P: ホームシックなんかじゃない~なんかじゃない: it’s not anything like ~ (used for a sweeping negation)くなりになったくなりになる: an honorific way of saying ”to die”んだ。このオウムは、このったhas left this worldの。事切こときれてことぎれる: ”things have cut off/ended”, this word isn't any dictionary I could find, but the meaning is clear from context.しまった。いきhas taken back his breathかみ御許おもとGod's (かみの) honorable () underneath (もと), but ”underneath” is not meant literally. かみ御許おもと is ”a place near God”かれたく (いく): it’s the verb く, but 逝 is used when the destination is the afterlife.。これは「こ : a prefix used before names of people to indicate that the person is deceased.オウム」。死体したいA corpse/cadaver/dead bodyいのちきてきる (つきる): to be used up, all gone永遠えいえんねむりについてる”has fallen into eternal sleep.” I personally would have gone with やすらかにねむっている since it's a translation of ”rests in peace”釘付くぎづけされてなきゃ、今頃いまごろひなきくひなぎく : daisyいっぱいのはかおはか: graveしたおねんねねんね is a ”cute” word for sleeping. Maybe a little like ”Nappy time”. Putting お before it is unusual and helps show that the speaker is using the word sarcastically.してたはずなんだ。オウムはその生涯しょうがいまくhas closed the curtains on life. その is not necessary here, but using it portrays the parrot and the parrot’s life as two separate entities.昇天しょうてんしょうてん: ascended to heavenなされたなさる is an honorific equivalent to する, again the speaker is using keigo to convey sarcasm. Using the passive ~Aれる is also a keigo form, and grammatically speaking you’re not supposed to put it on a word that’s already keigo in nature, but many Japanese still do.の。これは「もともと: ”ex-” prefix, as in ex-girlfriend/boyfriend.オウム」。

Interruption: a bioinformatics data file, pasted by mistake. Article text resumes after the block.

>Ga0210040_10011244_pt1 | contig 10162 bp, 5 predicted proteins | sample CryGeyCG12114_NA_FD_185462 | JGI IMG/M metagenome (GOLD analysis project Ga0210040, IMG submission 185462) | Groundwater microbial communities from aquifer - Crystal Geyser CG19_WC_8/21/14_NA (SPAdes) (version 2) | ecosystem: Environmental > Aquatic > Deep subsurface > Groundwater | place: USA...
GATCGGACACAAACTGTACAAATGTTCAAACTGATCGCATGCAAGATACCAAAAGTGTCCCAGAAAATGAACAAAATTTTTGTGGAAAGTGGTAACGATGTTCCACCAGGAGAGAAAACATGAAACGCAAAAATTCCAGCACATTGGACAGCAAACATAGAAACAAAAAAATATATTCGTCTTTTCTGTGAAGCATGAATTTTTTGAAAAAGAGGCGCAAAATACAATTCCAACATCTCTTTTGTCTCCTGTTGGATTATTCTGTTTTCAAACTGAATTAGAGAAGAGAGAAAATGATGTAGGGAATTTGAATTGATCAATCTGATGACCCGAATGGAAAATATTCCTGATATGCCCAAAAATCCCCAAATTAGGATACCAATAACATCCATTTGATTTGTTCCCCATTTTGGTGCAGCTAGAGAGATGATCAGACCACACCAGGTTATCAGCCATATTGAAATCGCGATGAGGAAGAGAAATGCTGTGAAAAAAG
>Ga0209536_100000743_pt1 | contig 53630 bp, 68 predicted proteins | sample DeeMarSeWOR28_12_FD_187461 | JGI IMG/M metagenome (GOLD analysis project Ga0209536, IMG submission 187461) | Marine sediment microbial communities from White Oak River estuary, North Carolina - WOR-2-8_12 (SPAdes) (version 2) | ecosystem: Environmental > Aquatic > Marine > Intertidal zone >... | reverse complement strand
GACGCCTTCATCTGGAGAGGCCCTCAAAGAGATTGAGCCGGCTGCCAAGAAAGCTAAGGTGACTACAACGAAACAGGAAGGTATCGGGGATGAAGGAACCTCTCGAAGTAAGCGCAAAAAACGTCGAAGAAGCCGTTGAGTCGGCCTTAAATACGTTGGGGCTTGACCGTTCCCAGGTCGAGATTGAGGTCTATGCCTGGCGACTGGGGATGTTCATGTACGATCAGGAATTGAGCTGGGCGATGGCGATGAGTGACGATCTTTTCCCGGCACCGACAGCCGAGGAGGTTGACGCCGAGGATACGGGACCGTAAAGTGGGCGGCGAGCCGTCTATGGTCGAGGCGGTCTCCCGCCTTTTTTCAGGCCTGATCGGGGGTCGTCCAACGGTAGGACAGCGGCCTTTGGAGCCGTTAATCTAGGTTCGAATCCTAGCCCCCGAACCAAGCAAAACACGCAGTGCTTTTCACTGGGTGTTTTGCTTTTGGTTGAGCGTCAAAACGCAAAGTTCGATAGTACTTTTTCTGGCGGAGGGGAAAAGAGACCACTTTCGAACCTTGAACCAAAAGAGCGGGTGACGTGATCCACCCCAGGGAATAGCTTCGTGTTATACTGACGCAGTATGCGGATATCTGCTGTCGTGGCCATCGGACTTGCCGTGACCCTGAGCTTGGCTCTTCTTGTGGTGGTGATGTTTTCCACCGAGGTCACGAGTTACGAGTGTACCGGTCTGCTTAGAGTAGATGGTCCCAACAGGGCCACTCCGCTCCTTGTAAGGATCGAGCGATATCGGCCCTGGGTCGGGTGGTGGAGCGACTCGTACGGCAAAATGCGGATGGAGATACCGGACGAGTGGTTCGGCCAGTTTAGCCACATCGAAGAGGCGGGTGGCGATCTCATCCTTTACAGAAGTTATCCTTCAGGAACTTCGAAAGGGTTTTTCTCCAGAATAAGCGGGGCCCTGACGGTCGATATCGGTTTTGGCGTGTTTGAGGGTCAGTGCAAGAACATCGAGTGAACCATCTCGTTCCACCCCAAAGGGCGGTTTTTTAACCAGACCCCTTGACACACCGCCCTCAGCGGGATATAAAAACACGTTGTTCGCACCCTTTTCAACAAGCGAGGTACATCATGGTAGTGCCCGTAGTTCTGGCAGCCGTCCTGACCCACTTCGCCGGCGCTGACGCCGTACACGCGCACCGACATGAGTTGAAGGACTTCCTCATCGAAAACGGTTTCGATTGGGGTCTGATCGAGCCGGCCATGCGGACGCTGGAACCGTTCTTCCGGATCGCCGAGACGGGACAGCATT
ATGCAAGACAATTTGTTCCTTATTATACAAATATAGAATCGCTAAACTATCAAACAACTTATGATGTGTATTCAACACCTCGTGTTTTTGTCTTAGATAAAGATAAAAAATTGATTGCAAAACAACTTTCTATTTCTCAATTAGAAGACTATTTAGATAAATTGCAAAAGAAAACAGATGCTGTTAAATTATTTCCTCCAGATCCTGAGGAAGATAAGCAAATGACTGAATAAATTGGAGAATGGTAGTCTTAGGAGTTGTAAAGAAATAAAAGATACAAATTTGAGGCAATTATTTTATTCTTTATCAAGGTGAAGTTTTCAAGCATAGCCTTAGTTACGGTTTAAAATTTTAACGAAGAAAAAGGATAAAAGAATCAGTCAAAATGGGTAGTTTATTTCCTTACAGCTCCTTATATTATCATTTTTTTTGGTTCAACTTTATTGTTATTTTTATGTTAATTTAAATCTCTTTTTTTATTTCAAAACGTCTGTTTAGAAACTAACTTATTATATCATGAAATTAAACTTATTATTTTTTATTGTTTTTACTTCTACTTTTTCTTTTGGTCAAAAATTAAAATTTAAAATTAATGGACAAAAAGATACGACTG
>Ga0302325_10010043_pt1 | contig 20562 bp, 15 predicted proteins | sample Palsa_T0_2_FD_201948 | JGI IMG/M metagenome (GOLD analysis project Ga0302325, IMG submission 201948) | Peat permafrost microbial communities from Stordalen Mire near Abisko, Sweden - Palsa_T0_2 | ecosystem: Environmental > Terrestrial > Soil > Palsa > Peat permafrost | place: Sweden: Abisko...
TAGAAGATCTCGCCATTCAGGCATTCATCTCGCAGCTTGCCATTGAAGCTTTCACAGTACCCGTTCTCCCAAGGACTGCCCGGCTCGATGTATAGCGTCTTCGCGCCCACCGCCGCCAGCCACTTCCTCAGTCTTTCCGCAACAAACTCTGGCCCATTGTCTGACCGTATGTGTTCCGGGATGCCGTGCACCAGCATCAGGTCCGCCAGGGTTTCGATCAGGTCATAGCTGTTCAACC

It’s not pining, it’s passed on. This parrot is no more. It has ceased to be. It’s expired and gone to meet its maker. This is a late parrot. It’s a stiff. Berift of life, it rests in peace. If you hadn’t nailed it to the perch it would be pushing up the daisies. It’s flung down the curtain and joined the choir invisible. This! is an ex-parrot.

S: かりましたよ、おえしましょ。
Well, I’d better replace it, then.

P: このくになにおうとおもったら、性根しょうこんてるまでしょうねつきはてるまで: until your perseverance has reached it’s limit文句もんくはめになる~はめになる: an advanced expression (JLPT N2-N1), indicating some result that the speaker is dissatisfied with.
If you want to get anything done in this country, you’ve got to complain until you’re blue in the mouth.

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Okay, I’ll stop there. Hope you enjoyed that and please do comment with any questions you have! :-)

Posted under Language & Study by Nihonshock.